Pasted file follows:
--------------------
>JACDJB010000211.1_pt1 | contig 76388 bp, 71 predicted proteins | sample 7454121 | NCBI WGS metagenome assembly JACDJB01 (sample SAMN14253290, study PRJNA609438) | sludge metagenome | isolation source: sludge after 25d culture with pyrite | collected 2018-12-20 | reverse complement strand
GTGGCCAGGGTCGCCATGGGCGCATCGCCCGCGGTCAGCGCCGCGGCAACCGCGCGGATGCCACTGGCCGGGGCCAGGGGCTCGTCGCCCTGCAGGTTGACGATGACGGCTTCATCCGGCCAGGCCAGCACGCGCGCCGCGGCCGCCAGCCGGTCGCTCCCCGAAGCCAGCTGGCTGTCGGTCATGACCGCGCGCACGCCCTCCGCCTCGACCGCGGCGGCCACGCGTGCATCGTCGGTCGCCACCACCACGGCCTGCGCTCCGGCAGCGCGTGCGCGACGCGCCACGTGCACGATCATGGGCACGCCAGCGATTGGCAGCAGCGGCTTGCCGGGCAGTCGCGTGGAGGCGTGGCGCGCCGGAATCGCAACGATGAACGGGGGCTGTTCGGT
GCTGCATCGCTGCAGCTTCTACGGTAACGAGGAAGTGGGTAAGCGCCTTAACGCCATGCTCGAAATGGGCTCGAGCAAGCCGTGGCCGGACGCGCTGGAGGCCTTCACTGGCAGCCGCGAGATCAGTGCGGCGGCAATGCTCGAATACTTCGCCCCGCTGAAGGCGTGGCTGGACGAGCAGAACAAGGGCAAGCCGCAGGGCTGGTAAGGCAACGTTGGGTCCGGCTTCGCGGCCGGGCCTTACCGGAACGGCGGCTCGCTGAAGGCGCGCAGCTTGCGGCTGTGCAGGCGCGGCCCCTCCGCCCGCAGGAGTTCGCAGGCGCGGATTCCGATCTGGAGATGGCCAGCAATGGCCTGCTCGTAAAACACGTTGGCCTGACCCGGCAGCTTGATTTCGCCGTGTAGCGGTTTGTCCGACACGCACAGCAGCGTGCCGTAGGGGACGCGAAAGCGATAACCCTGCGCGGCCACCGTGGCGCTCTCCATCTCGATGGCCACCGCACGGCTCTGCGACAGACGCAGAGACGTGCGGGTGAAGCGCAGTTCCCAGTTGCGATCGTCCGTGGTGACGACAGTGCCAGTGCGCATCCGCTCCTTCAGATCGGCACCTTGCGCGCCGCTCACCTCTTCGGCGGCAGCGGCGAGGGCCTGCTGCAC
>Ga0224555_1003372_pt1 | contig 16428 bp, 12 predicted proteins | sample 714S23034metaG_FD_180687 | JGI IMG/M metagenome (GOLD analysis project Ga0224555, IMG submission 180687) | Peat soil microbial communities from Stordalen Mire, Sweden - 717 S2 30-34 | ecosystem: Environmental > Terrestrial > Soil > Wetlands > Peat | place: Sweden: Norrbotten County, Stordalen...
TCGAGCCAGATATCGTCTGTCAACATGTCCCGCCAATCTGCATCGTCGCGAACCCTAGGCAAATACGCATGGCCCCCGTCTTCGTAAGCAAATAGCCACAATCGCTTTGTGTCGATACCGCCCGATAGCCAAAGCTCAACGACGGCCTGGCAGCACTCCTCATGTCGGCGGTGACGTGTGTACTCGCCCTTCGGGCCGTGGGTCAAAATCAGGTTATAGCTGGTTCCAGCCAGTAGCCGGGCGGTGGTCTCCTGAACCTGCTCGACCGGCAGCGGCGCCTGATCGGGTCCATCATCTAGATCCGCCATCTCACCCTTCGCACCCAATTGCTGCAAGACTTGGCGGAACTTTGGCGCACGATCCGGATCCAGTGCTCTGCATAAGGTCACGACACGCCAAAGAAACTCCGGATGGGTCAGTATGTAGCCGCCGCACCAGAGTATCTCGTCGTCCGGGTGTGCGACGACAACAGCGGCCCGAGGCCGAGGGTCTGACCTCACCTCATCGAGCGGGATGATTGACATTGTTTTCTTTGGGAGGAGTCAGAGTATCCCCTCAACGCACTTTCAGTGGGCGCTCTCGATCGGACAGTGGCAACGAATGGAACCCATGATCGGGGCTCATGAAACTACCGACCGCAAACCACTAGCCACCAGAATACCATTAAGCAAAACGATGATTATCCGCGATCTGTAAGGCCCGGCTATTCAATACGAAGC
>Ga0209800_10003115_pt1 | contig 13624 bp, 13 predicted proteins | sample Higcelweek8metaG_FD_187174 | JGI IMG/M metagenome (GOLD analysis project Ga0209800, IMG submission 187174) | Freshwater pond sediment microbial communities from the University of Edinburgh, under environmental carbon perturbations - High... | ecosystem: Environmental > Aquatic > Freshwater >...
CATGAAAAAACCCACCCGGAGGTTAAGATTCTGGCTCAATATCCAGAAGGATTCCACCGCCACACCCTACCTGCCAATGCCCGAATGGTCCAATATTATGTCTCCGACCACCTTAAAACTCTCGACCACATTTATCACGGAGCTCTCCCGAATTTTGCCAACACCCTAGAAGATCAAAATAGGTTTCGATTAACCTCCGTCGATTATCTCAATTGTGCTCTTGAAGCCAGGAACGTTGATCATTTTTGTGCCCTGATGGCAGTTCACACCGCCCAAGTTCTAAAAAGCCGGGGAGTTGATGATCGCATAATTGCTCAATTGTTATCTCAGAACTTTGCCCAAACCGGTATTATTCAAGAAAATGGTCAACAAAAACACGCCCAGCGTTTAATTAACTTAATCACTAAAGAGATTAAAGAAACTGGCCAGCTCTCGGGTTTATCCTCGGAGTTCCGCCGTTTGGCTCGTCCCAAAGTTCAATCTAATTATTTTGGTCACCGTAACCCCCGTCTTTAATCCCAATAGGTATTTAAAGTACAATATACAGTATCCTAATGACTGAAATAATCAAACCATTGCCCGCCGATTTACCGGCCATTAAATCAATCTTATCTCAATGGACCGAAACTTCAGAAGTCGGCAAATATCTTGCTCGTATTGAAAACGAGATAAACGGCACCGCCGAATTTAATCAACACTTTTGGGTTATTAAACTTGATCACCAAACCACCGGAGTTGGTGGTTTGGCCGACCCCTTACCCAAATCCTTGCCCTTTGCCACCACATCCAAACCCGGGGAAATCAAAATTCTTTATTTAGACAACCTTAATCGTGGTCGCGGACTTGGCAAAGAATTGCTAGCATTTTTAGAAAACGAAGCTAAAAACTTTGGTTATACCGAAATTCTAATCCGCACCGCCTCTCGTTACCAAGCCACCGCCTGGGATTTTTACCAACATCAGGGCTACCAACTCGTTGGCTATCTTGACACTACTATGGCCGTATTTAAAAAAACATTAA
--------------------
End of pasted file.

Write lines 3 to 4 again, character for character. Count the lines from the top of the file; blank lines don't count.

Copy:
GCTGCATCGCTGCAGCTTCTACGGTAACGAGGAAGTGGGTAAGCGCCTTAACGCCATGCTCGAAATGGGCTCGAGCAAGCCGTGGCCGGACGCGCTGGAGGCCTTCACTGGCAGCCGCGAGATCAGTGCGGCGGCAATGCTCGAATACTTCGCCCCGCTGAAGGCGTGGCTGGACGAGCAGAACAAGGGCAAGCCGCAGGGCTGGTAAGGCAACGTTGGGTCCGGCTTCGCGGCCGGGCCTTACCGGAACGGCGGCTCGCTGAAGGCGCGCAGCTTGCGGCTGTGCAGGCGCGGCCCCTCCGCCCGCAGGAGTTCGCAGGCGCGGATTCCGATCTGGAGATGGCCAGCAATGGCCTGCTCGTAAAACACGTTGGCCTGACCCGGCAGCTTGATTTCGCCGTGTAGCGGTTTGTCCGACACGCACAGCAGCGTGCCGTAGGGGACGCGAAAGCGATAACCCTGCGCGGCCACCGTGGCGCTCTCCATCTCGATGGCCACCGCACGGCTCTGCGACAGACGCAGAGACGTGCGGGTGAAGCGCAGTTCCCAGTTGCGATCGTCCGTGGTGACGACAGTGCCAGTGCGCATCCGCTCCTTCAGATCGGCACCTTGCGCGCCGCTCACCTCTTCGGCGGCAGCGGCGAGGGCCTGCTGCAC
>Ga0224555_1003372_pt1 | contig 16428 bp, 12 predicted proteins | sample 714S23034metaG_FD_180687 | JGI IMG/M metagenome (GOLD analysis project Ga0224555, IMG submission 180687) | Peat soil microbial communities from Stordalen Mire, Sweden - 717 S2 30-34 | ecosystem: Environmental > Terrestrial > Soil > Wetlands > Peat | place: Sweden: Norrbotten County, Stordalen...